Newport This Week

Island Looks at Solutions for Housing Crisis

With a uniquely maddening market and a projected increase of workers and retirees in the region, Newport, Middletown and Portsmouth face a grim future if nothing is done to address housing.

That’s according to Chris Worley, an analyst with Fourth Economy, a consultant working with the Greater Newport Chamber of Commerce to enhance small business support, grow the workforce and improve infrastructure systems through increased housing on Aquidneck Island. The collaboration has yielded an initiative titled Connect Greater Newport, which was included as part of a May 11 forum hosted by Grow Smart RI and the Aquidneck Land Trust at Innovate Newport.

The event featured input from municipal planners in all three island communities, housing policy organizations and researchers looking for ways to combat worrying trends.

“If housing development doesn’t match workforce growth . . . the region will lack a core cluster of essential workers,” Worley said. “These workers, like teachers, electricians and healthcare workers, will be priced out of the local housing market.”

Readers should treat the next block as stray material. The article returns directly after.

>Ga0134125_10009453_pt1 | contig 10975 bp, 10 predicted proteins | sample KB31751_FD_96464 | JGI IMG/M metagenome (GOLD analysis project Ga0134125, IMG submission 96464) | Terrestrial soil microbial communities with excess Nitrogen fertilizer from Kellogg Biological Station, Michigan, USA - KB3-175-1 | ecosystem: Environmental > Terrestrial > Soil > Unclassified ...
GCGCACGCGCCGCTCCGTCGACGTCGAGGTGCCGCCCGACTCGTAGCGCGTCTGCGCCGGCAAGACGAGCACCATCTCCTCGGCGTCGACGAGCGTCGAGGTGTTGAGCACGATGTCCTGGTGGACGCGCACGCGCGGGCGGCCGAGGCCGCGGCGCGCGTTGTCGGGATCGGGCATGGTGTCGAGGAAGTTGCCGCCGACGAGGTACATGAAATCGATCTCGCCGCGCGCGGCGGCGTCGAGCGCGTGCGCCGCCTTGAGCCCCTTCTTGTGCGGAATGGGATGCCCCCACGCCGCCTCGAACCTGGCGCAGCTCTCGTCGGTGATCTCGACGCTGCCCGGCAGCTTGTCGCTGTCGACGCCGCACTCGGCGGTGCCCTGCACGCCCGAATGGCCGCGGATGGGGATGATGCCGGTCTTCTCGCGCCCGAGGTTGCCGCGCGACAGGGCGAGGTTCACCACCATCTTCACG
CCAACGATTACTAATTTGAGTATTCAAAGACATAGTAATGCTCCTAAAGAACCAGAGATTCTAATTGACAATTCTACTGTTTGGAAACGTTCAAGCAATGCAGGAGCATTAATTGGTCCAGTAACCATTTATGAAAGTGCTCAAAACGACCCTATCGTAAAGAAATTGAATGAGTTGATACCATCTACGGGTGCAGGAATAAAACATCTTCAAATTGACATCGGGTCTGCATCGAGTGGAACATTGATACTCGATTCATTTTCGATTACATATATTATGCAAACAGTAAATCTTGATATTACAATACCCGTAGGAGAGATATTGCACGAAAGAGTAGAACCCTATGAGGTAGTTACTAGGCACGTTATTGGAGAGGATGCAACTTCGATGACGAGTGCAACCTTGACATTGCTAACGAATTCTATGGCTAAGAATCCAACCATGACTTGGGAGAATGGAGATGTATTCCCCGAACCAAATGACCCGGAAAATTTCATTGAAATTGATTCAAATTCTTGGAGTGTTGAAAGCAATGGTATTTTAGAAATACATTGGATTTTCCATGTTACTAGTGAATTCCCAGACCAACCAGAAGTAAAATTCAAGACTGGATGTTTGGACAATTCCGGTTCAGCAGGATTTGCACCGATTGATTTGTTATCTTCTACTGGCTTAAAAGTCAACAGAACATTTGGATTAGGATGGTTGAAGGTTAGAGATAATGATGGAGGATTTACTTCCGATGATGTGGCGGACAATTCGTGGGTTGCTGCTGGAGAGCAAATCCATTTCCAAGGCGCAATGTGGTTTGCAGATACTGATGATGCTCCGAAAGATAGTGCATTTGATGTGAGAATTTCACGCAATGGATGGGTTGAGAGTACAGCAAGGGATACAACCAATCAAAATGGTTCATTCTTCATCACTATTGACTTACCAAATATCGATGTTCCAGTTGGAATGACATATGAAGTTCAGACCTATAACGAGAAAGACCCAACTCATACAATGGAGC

Newport and Bristol counties are expected to see a combined 15 percent increase in jobs in the next decade. That increase will be more than offset by a predicted influx of nearly 10,000 retirees to the region, creating a further need for housing. According to Connect Greater Newport, Newport and Bristol counties will need to add 9,000 units of housing in the next 10 years to adequately meet the anticipated need. Since 2000, the city of Newport, for example, has added a net total of 24 new units.

“People are getting numb to this,” said Newport Mayor Xay Khamsyvoravong. “The urgency that we need, that you normally associate with addressing a crisis, isn’t happening.”